‘Media should act as a body capable of self-correction'
Union Law Minister M. Veerappa Moily on Wednesday said the government would shortly introduce bills to enforce judicial accountability and tackle public corruption. It was seriously thinking of a solution to decriminalise defamation.
Speaking after awarding the International Press Institute-India Chapter Award for Excellence in Journalism to weekly newspaper Tehelka for its reportage on brutal custodial killings in Manipur, he said some pernicious tendencies like “paid news” had crept into the media.
He warned that there was a perception that the media was concerned only about the elite class. “The atrocities in rural India — where power, exploitation and casteism are more rampant than in cities — do not find space in the media,” he said.
Mr. Moily said the media should take upon itself the responsibility to act as a body capable of self-correction as it would not be proper on the part of the government to take up this role.
Editor of TheHindu N. Ravi, who is also chairperson of the India Chapter of the International Press Institute, in his welcome address, sought the immediate intervention of the Law Minister in decriminalising defamation. “Defamation should be treated as a civil wrong. Criminal defamation is against the freedom of expression. Even neighbouring countries like Sri Lanka have abolished it,” Mr. Ravi said.
He also sought Mr. Moily's intervention in the frivolous initiation of criminal proceedings against journalists, writers, activists and actors by intolerant persons.
“Though the Supreme Court and High Courts have laid down guidelines on what amounts to contravention of freedom of expression, lower courts continue to mechanically register cases without application of mind. Cases are registered in far-off places, forcing the defendant to appear in person, causing much inconvenience,” Mr. Ravi said.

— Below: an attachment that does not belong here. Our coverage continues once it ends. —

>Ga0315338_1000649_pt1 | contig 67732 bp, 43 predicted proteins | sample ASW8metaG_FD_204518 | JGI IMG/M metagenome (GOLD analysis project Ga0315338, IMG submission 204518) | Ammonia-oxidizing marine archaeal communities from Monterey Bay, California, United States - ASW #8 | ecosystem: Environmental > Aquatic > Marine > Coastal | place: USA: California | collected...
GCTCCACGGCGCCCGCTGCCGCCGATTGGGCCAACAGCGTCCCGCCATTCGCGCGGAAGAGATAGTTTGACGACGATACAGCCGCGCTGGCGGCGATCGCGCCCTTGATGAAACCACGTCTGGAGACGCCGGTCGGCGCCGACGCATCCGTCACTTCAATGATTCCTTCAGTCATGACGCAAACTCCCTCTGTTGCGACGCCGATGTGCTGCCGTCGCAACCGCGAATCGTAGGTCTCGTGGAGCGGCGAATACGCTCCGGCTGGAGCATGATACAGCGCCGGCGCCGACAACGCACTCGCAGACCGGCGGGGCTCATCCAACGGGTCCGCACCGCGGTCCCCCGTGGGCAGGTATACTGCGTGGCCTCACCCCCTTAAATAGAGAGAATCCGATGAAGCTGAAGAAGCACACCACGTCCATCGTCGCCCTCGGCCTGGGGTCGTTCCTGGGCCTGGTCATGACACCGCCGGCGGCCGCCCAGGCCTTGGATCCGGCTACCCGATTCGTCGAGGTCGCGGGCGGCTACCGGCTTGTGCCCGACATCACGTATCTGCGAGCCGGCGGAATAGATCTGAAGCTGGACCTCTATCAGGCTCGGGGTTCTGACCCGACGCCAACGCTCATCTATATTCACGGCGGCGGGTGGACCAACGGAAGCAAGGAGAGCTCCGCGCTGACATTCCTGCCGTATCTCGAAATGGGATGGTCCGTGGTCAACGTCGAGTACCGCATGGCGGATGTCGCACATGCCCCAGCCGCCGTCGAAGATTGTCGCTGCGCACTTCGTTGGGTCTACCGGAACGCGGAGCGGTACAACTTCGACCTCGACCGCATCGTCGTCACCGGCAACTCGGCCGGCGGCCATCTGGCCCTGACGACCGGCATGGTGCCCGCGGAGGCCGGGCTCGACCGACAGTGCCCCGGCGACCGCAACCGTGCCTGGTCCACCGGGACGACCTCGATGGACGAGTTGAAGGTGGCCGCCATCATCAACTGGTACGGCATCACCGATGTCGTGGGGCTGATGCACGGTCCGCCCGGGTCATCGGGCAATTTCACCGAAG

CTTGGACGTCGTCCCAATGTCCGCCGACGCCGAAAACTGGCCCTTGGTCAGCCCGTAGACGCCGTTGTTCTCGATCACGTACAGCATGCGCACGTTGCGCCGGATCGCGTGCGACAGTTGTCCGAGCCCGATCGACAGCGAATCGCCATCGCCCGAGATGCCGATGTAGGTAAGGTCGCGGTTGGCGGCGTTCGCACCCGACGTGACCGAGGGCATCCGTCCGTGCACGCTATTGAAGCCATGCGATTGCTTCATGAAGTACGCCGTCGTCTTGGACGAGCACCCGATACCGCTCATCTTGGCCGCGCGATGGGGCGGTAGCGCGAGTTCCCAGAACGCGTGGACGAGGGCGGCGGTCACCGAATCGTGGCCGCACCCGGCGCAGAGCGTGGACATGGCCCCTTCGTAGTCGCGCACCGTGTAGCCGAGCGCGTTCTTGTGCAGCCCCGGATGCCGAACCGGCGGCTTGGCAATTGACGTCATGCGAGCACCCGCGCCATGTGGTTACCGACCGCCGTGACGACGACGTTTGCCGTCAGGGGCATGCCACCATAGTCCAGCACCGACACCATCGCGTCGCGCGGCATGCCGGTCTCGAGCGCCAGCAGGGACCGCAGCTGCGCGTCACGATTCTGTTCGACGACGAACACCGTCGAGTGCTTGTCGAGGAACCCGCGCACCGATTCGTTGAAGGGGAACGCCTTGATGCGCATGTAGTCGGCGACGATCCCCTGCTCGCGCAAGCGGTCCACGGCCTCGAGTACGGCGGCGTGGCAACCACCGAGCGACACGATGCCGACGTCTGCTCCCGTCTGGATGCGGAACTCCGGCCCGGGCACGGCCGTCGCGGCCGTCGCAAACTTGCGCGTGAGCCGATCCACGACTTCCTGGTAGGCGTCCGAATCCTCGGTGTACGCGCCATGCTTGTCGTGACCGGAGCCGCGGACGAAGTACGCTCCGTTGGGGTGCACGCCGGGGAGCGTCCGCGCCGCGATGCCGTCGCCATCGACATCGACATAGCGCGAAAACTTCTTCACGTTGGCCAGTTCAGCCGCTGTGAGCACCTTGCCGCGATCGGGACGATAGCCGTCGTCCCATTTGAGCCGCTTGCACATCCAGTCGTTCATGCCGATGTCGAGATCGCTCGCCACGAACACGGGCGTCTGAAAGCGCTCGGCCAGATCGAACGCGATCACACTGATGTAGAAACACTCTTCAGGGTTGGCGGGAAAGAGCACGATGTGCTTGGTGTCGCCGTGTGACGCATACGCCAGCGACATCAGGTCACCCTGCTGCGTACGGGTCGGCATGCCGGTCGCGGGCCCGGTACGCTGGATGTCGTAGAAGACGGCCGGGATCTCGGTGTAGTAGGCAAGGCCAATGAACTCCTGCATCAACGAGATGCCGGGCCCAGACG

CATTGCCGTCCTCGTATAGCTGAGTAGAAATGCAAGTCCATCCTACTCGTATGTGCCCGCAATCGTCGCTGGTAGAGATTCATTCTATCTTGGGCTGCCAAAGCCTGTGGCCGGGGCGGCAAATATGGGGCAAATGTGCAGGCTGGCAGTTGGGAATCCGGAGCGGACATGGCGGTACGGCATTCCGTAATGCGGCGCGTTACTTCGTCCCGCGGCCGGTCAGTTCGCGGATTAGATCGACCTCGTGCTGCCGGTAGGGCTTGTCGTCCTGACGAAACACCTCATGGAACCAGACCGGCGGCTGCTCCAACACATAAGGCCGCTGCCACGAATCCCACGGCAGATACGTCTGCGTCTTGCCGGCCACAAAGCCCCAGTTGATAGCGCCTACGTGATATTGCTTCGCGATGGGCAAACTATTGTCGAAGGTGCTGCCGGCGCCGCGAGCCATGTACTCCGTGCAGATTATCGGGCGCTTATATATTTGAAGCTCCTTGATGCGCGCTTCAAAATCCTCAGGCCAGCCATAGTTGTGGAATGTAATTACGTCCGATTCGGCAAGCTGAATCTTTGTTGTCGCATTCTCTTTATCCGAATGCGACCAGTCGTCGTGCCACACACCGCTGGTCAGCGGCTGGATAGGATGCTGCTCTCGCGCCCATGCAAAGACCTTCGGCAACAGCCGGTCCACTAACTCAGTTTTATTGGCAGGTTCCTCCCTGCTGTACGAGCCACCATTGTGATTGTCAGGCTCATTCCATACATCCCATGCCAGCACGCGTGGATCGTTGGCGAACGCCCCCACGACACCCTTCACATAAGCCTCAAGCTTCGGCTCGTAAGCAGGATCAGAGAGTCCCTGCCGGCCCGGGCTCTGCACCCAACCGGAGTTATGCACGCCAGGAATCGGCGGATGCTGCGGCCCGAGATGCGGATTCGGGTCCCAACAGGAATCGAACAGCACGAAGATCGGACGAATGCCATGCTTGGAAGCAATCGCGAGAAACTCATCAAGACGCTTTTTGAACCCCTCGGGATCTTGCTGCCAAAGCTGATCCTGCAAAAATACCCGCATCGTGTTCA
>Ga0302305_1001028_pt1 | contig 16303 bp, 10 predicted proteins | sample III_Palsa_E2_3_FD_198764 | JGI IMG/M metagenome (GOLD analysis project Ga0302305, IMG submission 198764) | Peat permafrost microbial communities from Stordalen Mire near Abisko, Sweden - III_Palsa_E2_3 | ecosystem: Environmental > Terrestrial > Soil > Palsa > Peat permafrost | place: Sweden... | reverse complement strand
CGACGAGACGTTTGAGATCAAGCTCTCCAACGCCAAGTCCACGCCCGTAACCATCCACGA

Praising the Tehelka reports that forced the Manipur government to act, the former Chief Justice of India, A.S. Anand, who headed the jury that decided on the award, deplored custodial violence and torture, terming it “a naked violation of human dignity.”
Accepting the award, Tehelka Editor Tarun Tejpal said the publication's major achievement was its firm embedding into two of the major narratives in India in this period. “We have covered the Muslim question and the Naxalite-Maoist movement by sending our reporters to the ground. We are living in the most contentious period in India's history. If there is anything talismanic about India, it is the founding vision of the country that Nehru and Gandhi dreamt of,” Mr. Tejpal said.
The former Union Law Minister, Ram Jethmalani, Editor's Guild of India president T.N. Ninan, Managing Editor of The Week Philip Mathew, former Union Minister of State for External Affairs Shashi Tharoor, Press Trust of India CEO M.K. Razdan, and Resident Editor of The Week in Delhi K.S. Sachidananda Murthy were present .